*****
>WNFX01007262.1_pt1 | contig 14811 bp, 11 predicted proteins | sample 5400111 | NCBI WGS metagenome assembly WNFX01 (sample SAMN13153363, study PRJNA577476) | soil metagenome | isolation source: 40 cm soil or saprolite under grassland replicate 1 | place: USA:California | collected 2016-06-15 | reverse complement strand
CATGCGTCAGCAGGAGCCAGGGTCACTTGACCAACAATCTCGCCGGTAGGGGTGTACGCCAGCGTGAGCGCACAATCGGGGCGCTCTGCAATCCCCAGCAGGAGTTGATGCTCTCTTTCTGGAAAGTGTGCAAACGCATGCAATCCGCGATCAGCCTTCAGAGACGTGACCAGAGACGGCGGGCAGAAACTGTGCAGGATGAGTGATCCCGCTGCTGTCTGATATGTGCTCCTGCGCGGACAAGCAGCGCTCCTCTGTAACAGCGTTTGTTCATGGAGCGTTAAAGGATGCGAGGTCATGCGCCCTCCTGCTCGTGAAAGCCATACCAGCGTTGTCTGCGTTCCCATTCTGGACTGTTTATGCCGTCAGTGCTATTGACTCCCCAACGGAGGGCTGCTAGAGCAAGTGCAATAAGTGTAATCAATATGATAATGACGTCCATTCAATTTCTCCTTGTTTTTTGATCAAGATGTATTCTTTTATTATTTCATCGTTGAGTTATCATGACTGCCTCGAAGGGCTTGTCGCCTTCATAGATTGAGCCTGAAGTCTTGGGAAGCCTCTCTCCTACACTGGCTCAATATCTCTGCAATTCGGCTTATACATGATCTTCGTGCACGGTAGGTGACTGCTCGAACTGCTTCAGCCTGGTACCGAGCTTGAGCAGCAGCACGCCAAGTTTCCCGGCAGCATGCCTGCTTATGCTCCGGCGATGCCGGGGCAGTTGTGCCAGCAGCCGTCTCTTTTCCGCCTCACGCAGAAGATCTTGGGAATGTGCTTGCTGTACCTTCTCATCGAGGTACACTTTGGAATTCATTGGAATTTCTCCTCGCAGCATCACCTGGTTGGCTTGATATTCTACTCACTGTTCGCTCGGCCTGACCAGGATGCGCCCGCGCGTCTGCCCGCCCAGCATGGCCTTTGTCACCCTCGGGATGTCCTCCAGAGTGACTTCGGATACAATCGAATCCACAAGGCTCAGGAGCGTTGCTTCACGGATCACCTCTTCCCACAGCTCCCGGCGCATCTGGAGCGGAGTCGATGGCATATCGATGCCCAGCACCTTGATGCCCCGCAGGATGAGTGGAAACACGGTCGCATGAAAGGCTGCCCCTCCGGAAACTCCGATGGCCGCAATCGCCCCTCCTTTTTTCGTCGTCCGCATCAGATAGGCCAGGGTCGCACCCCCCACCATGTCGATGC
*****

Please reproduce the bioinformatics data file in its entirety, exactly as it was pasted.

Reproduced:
>WNFX01007262.1_pt1 | contig 14811 bp, 11 predicted proteins | sample 5400111 | NCBI WGS metagenome assembly WNFX01 (sample SAMN13153363, study PRJNA577476) | soil metagenome | isolation source: 40 cm soil or saprolite under grassland replicate 1 | place: USA:California | collected 2016-06-15 | reverse complement strand
CATGCGTCAGCAGGAGCCAGGGTCACTTGACCAACAATCTCGCCGGTAGGGGTGTACGCCAGCGTGAGCGCACAATCGGGGCGCTCTGCAATCCCCAGCAGGAGTTGATGCTCTCTTTCTGGAAAGTGTGCAAACGCATGCAATCCGCGATCAGCCTTCAGAGACGTGACCAGAGACGGCGGGCAGAAACTGTGCAGGATGAGTGATCCCGCTGCTGTCTGATATGTGCTCCTGCGCGGACAAGCAGCGCTCCTCTGTAACAGCGTTTGTTCATGGAGCGTTAAAGGATGCGAGGTCATGCGCCCTCCTGCTCGTGAAAGCCATACCAGCGTTGTCTGCGTTCCCATTCTGGACTGTTTATGCCGTCAGTGCTATTGACTCCCCAACGGAGGGCTGCTAGAGCAAGTGCAATAAGTGTAATCAATATGATAATGACGTCCATTCAATTTCTCCTTGTTTTTTGATCAAGATGTATTCTTTTATTATTTCATCGTTGAGTTATCATGACTGCCTCGAAGGGCTTGTCGCCTTCATAGATTGAGCCTGAAGTCTTGGGAAGCCTCTCTCCTACACTGGCTCAATATCTCTGCAATTCGGCTTATACATGATCTTCGTGCACGGTAGGTGACTGCTCGAACTGCTTCAGCCTGGTACCGAGCTTGAGCAGCAGCACGCCAAGTTTCCCGGCAGCATGCCTGCTTATGCTCCGGCGATGCCGGGGCAGTTGTGCCAGCAGCCGTCTCTTTTCCGCCTCACGCAGAAGATCTTGGGAATGTGCTTGCTGTACCTTCTCATCGAGGTACACTTTGGAATTCATTGGAATTTCTCCTCGCAGCATCACCTGGTTGGCTTGATATTCTACTCACTGTTCGCTCGGCCTGACCAGGATGCGCCCGCGCGTCTGCCCGCCCAGCATGGCCTTTGTCACCCTCGGGATGTCCTCCAGAGTGACTTCGGATACAATCGAATCCACAAGGCTCAGGAGCGTTGCTTCACGGATCACCTCTTCCCACAGCTCCCGGCGCATCTGGAGCGGAGTCGATGGCATATCGATGCCCAGCACCTTGATGCCCCGCAGGATGAGTGGAAACACGGTCGCATGAAAGGCTGCCCCTCCGGAAACTCCGATGGCCGCAATCGCCCCTCCTTTTTTCGTCGTCCGCATCAGATAGGCCAGGGTCGCACCCCCCACCATGTCGATGC